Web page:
I was glad to read Ellen Goodman's essay (Editorial Pages, Feb. 28) on John M. Fedders, the Securities and Exchange Commission official who was forced to resign. I disagreed with her conclusion that "his personal woes didn't affect his work." I think brutalizing another human being probably has affected every aspect of Fedder's life and work.
But the important thing is that Goodman wrote her essay and brought to the attention of very many people the fact that highly respectable men beat and brutalize their wives--men in power, men in highly respected jobs. The more wives who speak out, the more chance there is for everyone to see how much abuse of women takes place every day at the hands of those who profess to love them, their husbands. And those same men run our society, makes our rules, enact our laws, sit in our courts, and influence all our lives.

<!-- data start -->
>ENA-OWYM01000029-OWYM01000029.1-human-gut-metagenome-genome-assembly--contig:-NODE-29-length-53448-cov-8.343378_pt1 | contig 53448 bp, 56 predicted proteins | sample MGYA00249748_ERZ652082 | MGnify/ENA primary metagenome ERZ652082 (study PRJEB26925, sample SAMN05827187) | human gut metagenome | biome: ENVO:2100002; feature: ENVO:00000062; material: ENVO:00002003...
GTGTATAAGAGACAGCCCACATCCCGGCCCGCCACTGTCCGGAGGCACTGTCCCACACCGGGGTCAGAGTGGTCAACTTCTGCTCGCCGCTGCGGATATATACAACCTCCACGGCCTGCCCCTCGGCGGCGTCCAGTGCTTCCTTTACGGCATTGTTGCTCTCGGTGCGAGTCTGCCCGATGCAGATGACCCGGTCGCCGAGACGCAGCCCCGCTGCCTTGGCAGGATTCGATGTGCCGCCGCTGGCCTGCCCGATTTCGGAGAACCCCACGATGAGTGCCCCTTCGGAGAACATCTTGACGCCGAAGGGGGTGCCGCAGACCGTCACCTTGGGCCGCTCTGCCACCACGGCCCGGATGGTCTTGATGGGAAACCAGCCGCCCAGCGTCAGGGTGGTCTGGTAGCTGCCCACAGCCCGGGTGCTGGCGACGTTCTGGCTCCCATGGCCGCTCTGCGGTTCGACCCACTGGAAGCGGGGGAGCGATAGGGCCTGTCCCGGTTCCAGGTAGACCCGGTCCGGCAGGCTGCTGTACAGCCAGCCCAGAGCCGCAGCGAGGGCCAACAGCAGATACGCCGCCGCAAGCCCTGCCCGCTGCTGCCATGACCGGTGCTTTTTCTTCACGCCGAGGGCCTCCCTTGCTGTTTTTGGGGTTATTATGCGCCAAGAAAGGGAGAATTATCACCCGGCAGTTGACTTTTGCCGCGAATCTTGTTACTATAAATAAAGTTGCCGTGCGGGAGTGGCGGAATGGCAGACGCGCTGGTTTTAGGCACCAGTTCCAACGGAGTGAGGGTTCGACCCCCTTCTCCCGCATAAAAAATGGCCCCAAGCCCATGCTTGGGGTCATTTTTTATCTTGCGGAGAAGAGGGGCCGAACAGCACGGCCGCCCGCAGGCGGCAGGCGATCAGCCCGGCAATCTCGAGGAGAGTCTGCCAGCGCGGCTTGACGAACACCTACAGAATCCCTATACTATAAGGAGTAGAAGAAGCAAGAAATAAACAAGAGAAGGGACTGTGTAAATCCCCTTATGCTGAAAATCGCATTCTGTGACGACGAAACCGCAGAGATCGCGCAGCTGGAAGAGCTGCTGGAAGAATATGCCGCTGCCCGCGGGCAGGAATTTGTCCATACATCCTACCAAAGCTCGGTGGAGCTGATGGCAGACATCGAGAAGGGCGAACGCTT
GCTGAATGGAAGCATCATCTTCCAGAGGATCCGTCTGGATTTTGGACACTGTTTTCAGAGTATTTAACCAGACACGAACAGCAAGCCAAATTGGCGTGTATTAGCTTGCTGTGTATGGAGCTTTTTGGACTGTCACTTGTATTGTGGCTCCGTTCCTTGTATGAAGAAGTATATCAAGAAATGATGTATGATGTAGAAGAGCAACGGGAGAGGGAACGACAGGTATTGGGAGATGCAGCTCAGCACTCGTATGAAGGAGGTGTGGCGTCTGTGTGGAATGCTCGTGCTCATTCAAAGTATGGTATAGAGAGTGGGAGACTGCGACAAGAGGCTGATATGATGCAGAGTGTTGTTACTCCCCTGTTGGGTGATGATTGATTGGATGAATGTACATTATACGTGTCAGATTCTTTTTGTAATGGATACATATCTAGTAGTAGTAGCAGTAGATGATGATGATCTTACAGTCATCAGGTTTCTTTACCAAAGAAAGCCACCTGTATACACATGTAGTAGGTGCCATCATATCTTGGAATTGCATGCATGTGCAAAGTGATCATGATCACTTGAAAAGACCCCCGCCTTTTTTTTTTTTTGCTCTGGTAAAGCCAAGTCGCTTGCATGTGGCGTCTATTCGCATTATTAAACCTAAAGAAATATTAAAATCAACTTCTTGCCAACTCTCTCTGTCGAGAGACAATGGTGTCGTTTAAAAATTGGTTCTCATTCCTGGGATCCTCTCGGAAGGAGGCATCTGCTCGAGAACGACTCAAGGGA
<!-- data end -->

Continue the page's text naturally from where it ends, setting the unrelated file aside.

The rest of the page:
Isn't it about time we looked at the truth about them? Should a man who has brutally violated one code of behavior have the power to enforce another? Goodman asks. No, she says. Absolutely no, I say. How many more are there just like him?